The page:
ple who had bad luck and been mugged or lost their student card or forgot there was a €50 fine, but is it worth it to get people who are blatantly cheating? Probably yes, on balance.” The invigilator who has been attending exams over the past three years stated that “the amount of cheating detected or that is going on, it’s very low. “Cheating isn’t really the primary focus, we’re just there as Alan Hunter (the chief invigilator) always tells up, we are there to ensure the smooth running of the exams,” explained the invigilator. “So that’s kind of the primary focus, the cheating is it’s almost an aside because it rarely happens. We can see almost all the blatant forms of cheating, you rarely see them and we do spot checks for all the most subtle forms of cheating.” He stated that the only real way for invigilators to detect any cheating that’s occurring is through walking up and down the aisles, but felt that if cheating did occur, “the chances are somebody will spot it”. “The golden rule is that you never approach someone directly,” said the invigilator. “You always have to confirm with another invigilator who goes up the chain of command and Alan Hunter will arrive over and intimidate [the student in question] into admitting to what you’ve been doing.” The invigilator explained that when instances of cheating do occur, the invigilators have little say in the student’s fate. He refers to a specific case in which this happened. “There was one person who actually cheated by simply writing everything in formulas on his arm and pulled up his sleeve to read it during the exam which was about as blatant as you could get,” explained the invigilator. “He was lucky because what happened was you can’t approach him by yourself, you have to make sure with another invigilator, get your section head and then go to Dr Hunter who has responsibility. “Basically everything is eventually Alan Hunter’s call. So by the time Alan Hunter had arrived, the guy had seen what was up and had legged it to the toilets and had scrubbed off nearly all the evidence. So he came back and rolled up his sleeve, and there’s nothing there. There was no doubt that he was up to something and his seat number was recorded, so it’s up to Alan Hunter what he does about that.” When asked if the student in question was punished for cheating, the invigilator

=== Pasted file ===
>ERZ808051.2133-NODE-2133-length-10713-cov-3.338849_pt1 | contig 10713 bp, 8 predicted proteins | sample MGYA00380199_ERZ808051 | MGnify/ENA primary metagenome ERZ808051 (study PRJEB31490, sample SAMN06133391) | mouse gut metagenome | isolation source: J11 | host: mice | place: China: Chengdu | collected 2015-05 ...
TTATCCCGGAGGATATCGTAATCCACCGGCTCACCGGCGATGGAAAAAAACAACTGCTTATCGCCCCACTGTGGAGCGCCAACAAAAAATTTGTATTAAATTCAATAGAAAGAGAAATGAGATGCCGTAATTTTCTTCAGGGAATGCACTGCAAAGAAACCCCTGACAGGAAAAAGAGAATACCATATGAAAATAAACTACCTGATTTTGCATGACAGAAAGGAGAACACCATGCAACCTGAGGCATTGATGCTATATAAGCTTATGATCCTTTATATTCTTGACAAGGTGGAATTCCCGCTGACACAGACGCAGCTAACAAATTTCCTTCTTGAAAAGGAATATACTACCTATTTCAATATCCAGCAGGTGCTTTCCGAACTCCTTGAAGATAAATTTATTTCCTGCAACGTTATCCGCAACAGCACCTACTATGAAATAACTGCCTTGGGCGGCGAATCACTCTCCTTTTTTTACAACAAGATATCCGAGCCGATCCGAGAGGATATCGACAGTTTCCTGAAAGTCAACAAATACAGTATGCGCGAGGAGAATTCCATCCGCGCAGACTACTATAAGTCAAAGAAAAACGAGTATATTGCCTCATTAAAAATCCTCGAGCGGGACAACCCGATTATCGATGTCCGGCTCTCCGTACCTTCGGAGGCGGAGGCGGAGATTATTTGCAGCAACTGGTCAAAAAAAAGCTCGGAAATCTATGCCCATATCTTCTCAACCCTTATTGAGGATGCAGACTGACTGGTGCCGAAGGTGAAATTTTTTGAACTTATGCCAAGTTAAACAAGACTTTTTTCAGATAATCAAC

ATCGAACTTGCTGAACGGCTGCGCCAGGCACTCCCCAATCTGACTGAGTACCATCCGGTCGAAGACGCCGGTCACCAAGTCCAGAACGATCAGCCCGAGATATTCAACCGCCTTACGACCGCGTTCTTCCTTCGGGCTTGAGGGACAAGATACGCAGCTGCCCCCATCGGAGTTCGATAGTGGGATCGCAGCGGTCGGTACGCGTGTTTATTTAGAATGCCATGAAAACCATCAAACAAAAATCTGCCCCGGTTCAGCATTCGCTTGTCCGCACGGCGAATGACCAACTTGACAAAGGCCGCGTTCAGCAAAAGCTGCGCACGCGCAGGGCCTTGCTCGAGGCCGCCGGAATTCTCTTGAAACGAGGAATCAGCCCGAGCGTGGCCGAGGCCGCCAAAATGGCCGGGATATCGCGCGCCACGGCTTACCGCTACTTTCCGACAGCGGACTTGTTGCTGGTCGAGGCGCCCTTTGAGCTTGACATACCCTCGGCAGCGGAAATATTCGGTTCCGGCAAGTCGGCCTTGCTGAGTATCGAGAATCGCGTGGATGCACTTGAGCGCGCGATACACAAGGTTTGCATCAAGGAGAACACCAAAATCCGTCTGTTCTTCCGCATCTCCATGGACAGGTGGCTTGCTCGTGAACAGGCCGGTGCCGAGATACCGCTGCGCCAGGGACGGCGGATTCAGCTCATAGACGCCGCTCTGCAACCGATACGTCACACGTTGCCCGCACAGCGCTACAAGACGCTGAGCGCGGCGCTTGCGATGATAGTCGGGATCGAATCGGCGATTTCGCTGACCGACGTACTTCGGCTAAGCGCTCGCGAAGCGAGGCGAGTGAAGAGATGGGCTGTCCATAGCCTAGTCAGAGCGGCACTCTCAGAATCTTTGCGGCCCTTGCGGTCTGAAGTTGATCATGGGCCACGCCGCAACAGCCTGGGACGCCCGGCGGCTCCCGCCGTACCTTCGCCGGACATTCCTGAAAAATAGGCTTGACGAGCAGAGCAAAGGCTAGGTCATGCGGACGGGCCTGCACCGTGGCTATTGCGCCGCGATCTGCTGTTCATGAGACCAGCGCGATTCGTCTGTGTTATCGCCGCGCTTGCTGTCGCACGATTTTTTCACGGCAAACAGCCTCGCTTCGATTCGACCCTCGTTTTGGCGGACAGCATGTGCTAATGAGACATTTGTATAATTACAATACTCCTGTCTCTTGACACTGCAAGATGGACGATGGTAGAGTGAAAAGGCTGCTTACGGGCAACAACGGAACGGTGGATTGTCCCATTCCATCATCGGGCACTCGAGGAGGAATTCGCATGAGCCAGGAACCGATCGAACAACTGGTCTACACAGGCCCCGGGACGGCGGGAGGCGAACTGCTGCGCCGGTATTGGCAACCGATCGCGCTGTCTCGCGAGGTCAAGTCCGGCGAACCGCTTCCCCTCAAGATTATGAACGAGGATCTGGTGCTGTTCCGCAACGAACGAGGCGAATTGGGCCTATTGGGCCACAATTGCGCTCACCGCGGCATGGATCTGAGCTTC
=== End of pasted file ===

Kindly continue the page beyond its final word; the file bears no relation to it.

replied: “Well I don’t know, we wouldn’t hear because it would be something that would be done after the exam.” Overall, the invigilator felt that the new protocol introduced has reduced the chances of success for those who cheat, saying: “I think that was the one big thing that no invigilator could simply catch and now that’s kind of cut out the one loophole.”

Student who paid to cheat exam

When asked about how he felt about paying someone to cheat in his exam, the student felt regret over his actions saying that it was “a bit stupid to do it” and that he regretted the “unnecessary risks” taken in cheating. But despite the regret felt, the student didn’t feel it had much of an effect in the greater scheme of things, saying: “When your degree counts toward 24 modules, it doesn’t make a huge difference [to your overall GPA].” The student, who has since left UCD, spoke of how nervous he was about getting caught the first time he enlisted a student to cheat for him. “Obviously the first time I was very apprehensive. I was trying to secure a good grade and you weigh up the pros and cons and try to figure out the likelihood of ever getting caught [but] on a practical level, it’s a very difficult thing.” He referred to the new protocol introduced by the university to curb cheating as a step in the right direction and acknowledged that “UCD do make a conscious effort to prevent it...[and to be honest] the best deterrent is the risk.” While he felt that the university has done well in tackling the problem, he believed it wasn’t a UCD-specific problem: “It happens in universities all around the world and it’s not a UCD problem, it’s a thirdlevel problem.” He claimed that such problems has “plagued education since the beginning of time” through plagiarism and the growing advent of essays written and bought online. To date, the student has yet to be contacted by the university about his exams. While referring to the situation as a “foolish mistake”, the student felt that “in the general scheme of things, there’s very little

Voxpops: Cheating If you could get someone to sit your exam for you and get away with it, would you?

Anna McDermott - 1st year Arts No, because I wouldn’t get away with it, I’d feel too guilty and I’d like to sit my own exam.

Francis McNamara - 2nd year Law No, because it’s wrong. If you did well [by cheating], you didn’t deserve to do well. I want to do well by myself.

Jonathan Briody - 2nd year Arts Yes, because I would enjoy a nice high grade.

Teresa Bradley - Actuarial and Financial Studies No, I wouldn’t, I don’t think cheating is right. I’d rather do it myself and see how I would do.


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THE UNIVERSITY OBSERVER 1 March 2011